Battered by the Gulf for decades to a pathetic state, Caminada is now on its way to resembling a gold-plated coastline.
All told, more than $200 million is being invested in the Lafourche Parish beachfront. The once-scrawny stretch of sand, dunes and maritime forest will be elevated to 10 feet above sea level for nearly 14 miles. About 800 acres of sand and dune are being created during the project’s two phases.
Nestled behind it are Port Fourchon, La. Highway 1 and acre upon acre of vulnerable Barataria Basin marsh.
Louisiana had infused $70 million into the Caminada Headland restoration project with state and federal dollars. That’s less than half the amount granted last week ($144.6 million) by the National Fish and Wildlife Federation, which is administering criminal fines stemming from the 2010 BP Deepwater Horizon disaster.
That Caminada was the first project to receive construction money from the NFWF speaks clearly to its place in the coastal queue.
Its importance to protecting not only the economic hub Port Fourchon, but the freshwater Barataria Basin is universally accepted. Import is not the only piece to the puzzle, however, as it took years of preparation and work by elected and nonelected officials to get the project in a place where it could accept construction money.
It would be futile to attempt to compile a comprehensive list in this space, but officials on the local, state and national levels deserve credit for all of their preliminary work.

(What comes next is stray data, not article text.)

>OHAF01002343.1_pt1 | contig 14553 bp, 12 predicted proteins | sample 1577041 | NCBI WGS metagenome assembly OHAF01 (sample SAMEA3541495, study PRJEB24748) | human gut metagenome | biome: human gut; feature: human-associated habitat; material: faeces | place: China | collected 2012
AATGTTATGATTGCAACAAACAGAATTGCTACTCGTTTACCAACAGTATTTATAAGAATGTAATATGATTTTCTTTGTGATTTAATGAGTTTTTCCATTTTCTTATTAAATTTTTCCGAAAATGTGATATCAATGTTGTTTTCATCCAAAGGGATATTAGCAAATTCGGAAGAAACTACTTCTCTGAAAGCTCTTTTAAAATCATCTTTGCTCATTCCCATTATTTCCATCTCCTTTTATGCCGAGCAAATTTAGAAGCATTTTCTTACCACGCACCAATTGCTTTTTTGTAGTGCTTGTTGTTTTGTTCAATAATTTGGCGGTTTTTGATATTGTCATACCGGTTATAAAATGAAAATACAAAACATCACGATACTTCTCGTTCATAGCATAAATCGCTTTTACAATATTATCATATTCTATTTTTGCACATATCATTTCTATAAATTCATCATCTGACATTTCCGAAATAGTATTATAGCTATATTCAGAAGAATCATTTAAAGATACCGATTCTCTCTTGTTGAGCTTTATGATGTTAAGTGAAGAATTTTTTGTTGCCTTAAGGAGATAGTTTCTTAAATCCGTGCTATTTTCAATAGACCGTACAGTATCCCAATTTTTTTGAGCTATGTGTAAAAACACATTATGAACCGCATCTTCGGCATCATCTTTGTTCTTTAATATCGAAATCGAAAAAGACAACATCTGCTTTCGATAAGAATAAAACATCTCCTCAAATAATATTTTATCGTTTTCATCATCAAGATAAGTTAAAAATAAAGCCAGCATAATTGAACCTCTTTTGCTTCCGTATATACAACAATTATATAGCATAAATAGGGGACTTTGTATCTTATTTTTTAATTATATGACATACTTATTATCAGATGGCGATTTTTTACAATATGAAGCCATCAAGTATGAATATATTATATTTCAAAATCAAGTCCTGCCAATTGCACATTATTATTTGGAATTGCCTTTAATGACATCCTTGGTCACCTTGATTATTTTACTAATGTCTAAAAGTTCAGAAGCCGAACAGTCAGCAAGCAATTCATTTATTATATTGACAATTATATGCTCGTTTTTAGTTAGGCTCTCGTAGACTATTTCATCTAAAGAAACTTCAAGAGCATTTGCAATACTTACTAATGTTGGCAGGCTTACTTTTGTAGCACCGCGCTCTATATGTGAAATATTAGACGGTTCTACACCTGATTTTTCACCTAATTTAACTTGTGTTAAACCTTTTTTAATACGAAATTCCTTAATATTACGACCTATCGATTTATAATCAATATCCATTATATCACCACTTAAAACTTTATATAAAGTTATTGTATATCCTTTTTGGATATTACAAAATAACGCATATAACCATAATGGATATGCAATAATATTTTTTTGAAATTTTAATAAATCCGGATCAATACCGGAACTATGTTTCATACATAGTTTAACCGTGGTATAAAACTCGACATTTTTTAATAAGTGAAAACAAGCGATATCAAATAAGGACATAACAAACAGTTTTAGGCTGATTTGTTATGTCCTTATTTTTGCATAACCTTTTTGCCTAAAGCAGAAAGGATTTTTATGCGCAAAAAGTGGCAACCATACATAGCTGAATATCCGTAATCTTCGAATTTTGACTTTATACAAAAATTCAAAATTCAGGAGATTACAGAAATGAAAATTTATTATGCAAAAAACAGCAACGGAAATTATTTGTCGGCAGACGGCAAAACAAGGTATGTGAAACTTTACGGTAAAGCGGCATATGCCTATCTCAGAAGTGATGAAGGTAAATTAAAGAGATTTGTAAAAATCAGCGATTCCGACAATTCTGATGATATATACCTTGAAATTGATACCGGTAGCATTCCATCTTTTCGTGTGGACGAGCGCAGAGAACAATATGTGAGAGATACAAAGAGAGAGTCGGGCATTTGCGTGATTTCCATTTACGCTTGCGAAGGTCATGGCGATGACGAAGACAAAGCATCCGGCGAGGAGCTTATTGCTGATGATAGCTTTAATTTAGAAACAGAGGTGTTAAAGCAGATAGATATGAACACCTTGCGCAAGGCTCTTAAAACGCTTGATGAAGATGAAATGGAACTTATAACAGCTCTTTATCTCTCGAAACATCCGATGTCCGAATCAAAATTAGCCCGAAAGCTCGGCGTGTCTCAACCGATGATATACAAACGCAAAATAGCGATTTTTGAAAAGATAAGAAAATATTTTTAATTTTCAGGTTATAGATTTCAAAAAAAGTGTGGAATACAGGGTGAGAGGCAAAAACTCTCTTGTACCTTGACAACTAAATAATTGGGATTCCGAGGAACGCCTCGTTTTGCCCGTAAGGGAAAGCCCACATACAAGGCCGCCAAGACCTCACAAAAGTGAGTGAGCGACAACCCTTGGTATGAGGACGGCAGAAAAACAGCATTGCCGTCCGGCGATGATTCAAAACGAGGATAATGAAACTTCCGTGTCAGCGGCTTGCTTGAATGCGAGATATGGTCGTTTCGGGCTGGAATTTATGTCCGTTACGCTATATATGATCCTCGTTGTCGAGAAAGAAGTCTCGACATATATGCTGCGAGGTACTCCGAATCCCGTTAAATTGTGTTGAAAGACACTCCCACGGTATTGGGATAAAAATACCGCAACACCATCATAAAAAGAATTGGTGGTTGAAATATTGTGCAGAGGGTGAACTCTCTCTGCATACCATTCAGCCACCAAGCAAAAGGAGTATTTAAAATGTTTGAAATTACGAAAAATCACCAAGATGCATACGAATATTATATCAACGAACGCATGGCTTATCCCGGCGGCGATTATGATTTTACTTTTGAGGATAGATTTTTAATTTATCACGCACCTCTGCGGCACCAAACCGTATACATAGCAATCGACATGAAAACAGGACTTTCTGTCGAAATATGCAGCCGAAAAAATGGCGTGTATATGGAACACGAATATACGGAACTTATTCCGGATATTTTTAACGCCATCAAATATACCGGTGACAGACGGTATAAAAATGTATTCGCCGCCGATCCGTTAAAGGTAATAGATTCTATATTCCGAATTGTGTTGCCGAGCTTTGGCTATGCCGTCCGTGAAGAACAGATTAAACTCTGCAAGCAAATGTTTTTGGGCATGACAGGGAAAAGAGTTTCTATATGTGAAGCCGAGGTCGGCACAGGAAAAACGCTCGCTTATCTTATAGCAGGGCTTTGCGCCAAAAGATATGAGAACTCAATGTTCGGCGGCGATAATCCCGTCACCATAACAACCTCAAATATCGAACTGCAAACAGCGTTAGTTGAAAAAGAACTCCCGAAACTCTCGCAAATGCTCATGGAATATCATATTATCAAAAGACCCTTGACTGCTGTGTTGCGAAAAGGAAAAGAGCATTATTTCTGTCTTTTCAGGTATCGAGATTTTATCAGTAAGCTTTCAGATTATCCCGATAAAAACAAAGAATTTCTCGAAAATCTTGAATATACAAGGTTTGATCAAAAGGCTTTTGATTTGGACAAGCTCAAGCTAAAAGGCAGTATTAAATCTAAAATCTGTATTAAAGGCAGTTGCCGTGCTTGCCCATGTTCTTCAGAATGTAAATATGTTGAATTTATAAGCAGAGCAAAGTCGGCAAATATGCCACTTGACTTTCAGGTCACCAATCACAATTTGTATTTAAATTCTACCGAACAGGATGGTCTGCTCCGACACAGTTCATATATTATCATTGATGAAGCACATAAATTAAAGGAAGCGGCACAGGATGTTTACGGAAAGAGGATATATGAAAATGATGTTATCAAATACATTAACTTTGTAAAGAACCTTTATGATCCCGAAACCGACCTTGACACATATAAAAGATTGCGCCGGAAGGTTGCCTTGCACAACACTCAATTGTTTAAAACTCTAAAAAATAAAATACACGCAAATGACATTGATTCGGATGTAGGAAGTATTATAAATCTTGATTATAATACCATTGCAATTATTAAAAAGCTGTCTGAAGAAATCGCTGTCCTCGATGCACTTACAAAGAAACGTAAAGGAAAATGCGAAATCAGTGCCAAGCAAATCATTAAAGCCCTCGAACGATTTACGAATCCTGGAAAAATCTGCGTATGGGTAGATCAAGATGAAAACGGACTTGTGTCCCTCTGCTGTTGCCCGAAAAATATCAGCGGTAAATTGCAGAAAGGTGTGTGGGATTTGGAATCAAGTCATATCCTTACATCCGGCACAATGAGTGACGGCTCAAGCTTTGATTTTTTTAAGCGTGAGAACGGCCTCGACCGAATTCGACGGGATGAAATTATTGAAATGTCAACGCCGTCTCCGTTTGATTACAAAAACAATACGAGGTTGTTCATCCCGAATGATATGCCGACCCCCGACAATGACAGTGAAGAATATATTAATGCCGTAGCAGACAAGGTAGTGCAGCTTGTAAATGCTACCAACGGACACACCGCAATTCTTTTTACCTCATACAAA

It remains to be seen how much of a practical, lasting difference Caminada will make amid the annual barrage of tropical weather. But any improvement in shielding the exposed infrastructure of south Lafourche is welcome.
Considering the rate of erosion at the site, how long will the investment last? Foliage and beach nets will be installed to stem the pace of land attrition, which averaged between 35 and 45 feet per year, according to state officials.
While we’re on the topic: Whether the public is granted access to the beach – a heated topic in Lafourche since the oil spill – in the future is of trivial concern at this point.
Public money is being spent to improve privately owned land, yes, but the private land is a cornerstone of the effort to protect Lafourche’s most valuable asset, as well as the Barataria Basin and the overall plan to bolster the southeast Louisiana’s perimeter lands.
Last week’s announcement is a testament to hard work and a recognition of south Lafourche Parish’s importance to the state’s economy and ecology. To all involved: Thank you.